Monday, July 14, 2008
RJ 50s to be Slashed, Scope Clauses Changing, Used Market Robust
Chiessi said that RJ 50s are too entwined in airline service and restrictive scope clauses are still in effect for any immediate reductions. He added that 39 percent are serving monopoly markets where airlines have more pricing flexibility. Chiessi reported in a presentation to New York analysts that both Continental and American have already broached pilots about liberalizing scope clauses. He pointed to earlier moves by US Airways and others allowing them to reduce their exposure to the higher-cost, 50-seat jets. Continental, for instance, has a scope ceiling at 50 seats meaning most of its Express fleet is 50-seaters although Colgan recently introduced the Bombardier Q400 turboprop.
“United and US Airways have already achieved 60 percent of fleet at 75-seat aircraft, and 40 percent with 50 seats,” he said. “Delta and Northwest are going in the same direction and have an increasing backlog in the larger equipment. American and Continental are going into negotiations to reform their scope clauses. Continental will probably end up at the same level as United and US Airways at 75 seats. The tendency is to move to 75 seats, keeping about 40 percent of RJ 50s to balance capacity the demand in small markets.” Story continues below.
The secondary market, however, will be robust as emerging markets demand more than enough to absorb 250 aircraft. He pointed to Mexico, which has already grown its RJ fleet dramatically in the last two years as well as South America, Africa and Russia where a large number of 30-seat Yak 40s and 70-seat Tupolev Tu-134s are averaging 33 years old. Related Story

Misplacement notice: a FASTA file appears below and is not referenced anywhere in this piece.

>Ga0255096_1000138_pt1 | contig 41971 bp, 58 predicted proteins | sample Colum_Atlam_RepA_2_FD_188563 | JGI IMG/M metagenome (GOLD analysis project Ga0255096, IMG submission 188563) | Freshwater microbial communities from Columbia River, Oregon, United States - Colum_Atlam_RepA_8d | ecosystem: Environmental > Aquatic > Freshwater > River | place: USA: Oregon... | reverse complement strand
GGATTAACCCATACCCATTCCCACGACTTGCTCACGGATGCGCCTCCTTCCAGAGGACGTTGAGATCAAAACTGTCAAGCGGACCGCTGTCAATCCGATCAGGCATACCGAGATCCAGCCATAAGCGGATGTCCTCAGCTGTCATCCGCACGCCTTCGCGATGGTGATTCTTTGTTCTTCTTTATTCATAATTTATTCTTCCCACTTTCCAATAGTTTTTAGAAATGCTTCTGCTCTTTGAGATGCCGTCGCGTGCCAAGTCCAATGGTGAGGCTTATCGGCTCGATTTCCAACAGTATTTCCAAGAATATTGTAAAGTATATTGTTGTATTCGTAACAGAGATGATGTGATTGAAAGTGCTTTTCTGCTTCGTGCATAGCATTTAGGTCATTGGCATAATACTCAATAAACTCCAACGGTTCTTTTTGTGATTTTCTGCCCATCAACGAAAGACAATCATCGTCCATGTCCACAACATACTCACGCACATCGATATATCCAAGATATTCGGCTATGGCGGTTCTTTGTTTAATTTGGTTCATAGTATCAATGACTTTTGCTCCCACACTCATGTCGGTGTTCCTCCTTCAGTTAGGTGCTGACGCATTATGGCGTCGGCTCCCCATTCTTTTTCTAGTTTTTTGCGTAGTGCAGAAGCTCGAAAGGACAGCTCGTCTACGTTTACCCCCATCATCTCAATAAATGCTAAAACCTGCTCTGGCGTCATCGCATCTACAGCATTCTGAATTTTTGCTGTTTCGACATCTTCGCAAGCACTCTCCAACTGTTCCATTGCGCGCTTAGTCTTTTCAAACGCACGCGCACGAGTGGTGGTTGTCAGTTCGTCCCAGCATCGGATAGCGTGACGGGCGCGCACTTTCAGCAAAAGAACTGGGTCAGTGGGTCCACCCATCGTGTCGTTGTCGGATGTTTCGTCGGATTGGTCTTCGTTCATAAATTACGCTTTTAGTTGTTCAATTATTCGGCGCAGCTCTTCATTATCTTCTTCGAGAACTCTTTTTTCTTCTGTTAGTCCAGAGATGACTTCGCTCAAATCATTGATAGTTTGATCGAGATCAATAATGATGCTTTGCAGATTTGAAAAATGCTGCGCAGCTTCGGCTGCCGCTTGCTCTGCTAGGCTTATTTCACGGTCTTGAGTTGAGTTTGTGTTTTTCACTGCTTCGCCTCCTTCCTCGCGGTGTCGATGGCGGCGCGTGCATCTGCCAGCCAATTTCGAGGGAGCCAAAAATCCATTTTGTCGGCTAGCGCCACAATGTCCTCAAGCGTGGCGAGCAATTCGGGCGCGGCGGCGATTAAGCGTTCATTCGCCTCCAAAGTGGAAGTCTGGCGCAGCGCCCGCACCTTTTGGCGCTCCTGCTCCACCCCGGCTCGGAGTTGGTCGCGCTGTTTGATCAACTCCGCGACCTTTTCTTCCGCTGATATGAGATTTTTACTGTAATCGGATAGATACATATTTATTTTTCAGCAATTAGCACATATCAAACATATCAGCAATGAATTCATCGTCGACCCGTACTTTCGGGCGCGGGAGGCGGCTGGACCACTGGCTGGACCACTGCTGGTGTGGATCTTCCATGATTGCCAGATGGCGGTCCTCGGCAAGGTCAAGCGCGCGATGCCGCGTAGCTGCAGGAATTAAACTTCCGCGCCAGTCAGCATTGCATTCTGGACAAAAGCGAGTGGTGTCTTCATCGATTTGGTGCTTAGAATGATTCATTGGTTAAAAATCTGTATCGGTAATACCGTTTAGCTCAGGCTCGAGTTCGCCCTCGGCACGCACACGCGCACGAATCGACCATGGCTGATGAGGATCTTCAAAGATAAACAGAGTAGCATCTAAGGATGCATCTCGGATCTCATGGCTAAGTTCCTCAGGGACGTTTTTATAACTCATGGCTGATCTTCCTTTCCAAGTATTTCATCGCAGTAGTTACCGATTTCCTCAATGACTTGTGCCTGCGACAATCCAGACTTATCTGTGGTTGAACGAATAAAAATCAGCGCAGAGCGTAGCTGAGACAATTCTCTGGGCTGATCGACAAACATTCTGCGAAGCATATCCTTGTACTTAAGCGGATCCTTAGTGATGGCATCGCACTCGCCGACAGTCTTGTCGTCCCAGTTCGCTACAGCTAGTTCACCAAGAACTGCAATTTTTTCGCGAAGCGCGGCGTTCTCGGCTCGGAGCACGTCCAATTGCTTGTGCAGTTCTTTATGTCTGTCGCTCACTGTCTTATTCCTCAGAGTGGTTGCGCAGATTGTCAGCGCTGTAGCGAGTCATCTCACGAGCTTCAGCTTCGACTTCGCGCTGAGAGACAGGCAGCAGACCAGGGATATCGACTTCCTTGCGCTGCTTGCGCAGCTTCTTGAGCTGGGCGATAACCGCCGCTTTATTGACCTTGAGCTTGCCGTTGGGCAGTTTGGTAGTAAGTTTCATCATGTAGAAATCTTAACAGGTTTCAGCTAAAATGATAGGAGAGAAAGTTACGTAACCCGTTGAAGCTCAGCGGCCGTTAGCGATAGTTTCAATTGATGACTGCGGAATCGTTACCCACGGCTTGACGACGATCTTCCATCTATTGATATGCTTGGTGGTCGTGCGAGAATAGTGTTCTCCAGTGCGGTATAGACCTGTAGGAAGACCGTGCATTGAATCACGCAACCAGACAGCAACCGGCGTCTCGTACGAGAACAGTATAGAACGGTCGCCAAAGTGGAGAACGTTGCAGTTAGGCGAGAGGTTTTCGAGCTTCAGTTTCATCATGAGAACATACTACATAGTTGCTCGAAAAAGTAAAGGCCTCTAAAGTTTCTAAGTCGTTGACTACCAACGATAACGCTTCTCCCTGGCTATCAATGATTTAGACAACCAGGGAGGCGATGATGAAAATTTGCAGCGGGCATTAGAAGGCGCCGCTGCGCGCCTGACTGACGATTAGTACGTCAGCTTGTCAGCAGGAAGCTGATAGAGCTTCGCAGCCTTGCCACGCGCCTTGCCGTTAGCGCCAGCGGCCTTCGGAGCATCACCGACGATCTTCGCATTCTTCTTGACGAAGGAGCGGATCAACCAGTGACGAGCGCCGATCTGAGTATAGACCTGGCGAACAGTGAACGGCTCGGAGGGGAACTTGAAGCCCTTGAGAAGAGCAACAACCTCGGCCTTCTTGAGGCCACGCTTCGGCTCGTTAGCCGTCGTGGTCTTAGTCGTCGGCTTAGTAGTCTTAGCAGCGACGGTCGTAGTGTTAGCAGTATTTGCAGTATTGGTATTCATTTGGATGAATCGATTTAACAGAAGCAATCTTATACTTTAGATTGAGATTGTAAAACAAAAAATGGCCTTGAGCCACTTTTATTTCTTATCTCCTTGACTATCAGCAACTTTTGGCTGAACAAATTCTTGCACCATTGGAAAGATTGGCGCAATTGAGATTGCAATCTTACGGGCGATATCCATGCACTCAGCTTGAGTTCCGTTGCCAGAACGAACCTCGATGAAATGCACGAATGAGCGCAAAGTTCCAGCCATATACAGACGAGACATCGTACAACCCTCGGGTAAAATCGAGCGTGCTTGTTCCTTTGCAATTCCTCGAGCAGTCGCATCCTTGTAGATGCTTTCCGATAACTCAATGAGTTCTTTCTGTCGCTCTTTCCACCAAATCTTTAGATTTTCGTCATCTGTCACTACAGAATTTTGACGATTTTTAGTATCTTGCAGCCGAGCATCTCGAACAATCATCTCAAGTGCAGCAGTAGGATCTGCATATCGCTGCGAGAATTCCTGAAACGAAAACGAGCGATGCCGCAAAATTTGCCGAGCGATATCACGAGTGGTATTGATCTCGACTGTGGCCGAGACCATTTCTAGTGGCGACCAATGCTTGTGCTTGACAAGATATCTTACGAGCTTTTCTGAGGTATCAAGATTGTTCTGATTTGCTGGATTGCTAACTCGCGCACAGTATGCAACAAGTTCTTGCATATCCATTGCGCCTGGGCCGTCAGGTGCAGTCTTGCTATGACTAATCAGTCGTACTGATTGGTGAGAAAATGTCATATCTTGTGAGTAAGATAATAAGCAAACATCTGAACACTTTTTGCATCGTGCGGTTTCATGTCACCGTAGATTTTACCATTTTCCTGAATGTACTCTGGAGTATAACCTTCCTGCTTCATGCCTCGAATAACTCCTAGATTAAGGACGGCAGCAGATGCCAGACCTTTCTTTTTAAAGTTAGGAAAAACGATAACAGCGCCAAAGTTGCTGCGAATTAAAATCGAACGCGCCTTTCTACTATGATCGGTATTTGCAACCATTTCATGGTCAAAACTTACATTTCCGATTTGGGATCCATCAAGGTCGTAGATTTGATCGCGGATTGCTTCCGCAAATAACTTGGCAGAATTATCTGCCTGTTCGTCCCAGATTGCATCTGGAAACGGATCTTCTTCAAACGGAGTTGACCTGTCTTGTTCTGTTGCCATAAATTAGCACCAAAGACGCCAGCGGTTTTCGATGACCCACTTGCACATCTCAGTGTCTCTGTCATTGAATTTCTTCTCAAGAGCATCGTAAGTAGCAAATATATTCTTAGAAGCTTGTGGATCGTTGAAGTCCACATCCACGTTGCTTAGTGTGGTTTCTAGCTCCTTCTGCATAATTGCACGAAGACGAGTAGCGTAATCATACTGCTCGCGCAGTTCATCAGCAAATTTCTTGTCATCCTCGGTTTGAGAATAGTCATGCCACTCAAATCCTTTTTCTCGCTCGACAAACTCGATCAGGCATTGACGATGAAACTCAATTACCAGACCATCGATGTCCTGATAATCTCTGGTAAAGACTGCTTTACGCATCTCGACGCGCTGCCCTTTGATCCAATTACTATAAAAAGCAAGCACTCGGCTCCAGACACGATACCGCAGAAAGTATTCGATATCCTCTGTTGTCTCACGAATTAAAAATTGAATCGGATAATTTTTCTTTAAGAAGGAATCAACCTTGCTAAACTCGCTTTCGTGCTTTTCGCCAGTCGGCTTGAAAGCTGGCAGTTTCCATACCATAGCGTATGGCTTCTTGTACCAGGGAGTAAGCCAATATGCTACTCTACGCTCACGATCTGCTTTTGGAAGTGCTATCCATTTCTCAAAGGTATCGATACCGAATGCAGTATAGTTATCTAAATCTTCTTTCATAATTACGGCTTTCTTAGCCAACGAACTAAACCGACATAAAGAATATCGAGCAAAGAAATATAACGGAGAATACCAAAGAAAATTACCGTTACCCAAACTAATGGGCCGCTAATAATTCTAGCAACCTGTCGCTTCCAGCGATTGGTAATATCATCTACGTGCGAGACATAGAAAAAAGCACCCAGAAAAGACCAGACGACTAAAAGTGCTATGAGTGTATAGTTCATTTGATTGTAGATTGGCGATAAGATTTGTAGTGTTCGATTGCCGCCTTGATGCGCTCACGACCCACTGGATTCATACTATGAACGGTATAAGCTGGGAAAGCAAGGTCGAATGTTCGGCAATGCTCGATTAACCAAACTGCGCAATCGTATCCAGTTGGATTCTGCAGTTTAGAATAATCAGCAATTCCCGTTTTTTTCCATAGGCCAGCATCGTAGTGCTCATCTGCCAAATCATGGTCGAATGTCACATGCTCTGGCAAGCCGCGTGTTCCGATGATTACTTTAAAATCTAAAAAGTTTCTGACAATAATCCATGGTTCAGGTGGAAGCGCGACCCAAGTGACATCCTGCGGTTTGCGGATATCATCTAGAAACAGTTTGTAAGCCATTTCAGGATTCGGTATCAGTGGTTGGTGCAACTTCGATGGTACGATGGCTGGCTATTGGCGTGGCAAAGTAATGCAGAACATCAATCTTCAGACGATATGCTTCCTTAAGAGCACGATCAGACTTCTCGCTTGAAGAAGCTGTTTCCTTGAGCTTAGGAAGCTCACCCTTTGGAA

“More than 450 aircraft need replacement so there will be a natural movement of those 50 seaters out of the U.S. to Russia,” said Chiessi, who noted the recent certification of the ERJ 145 in Russia and the emergence of a Ukrainian airline that wants the ERJ 145 once the aircraft gains certification there. “To sell them a brand new aircraft will not work,” he said of the CIS. “However, used aircraft will work."
Embraer expects competition to change in 2012 with the advent of the Sukhoi SSJ which is slated to begin deliveries next year, although reports are circulating that the first delivery to launch customer Aeroflot has been delayed a year. The larger end of the Russian market will likely be absorbed by the SSJ, said Chiessi, adding current orders cover two year’s production, making used equipment a good solution, before sales open up.
He said China has a very unbalanced fleet with regional aviation growing at slower pace than expected. He said it is unlikely used RJ 50s will enter the Chinese market which will probably take new units to balance out market demand. Chiessi noted that in 2003 there were 196 markets and 45 regional aircraft in China while, three years later, there were 223 routes and only 61 aircraft.
Embraer expects fuel prices to stabilize at $100 per gallon but not for another two years, according to Chiessi. He also expects any softening of U.S. demand will have little impact on export growth for the manufacturer since demand in emerging markets such as the Middle East, India and China as will more than compensate for U.S. declines.
He noted that Embraer has delivered 874 of the 915 firm orders for ERJ 135/140/145s with another 41 yet to be delivered from the Chinese AVIC I production line and a further 75 on option. Embraer has also delivered 1,000 145 platforms with its Legacy business jet and defense sales.
Deeper Market Analysis Yields RJ Picture
“If you get deeper into market analysis in the U.S. and look at domestic distribution by market density, you see that 60 percent of the smaller ERJs are serving low-density markets,” he said. “This emphasizes the importance of RJ 50 to small communities.” While some of these communities may be at risk, he acknowledged, he pointed to economic and political reactions which could soften the blow.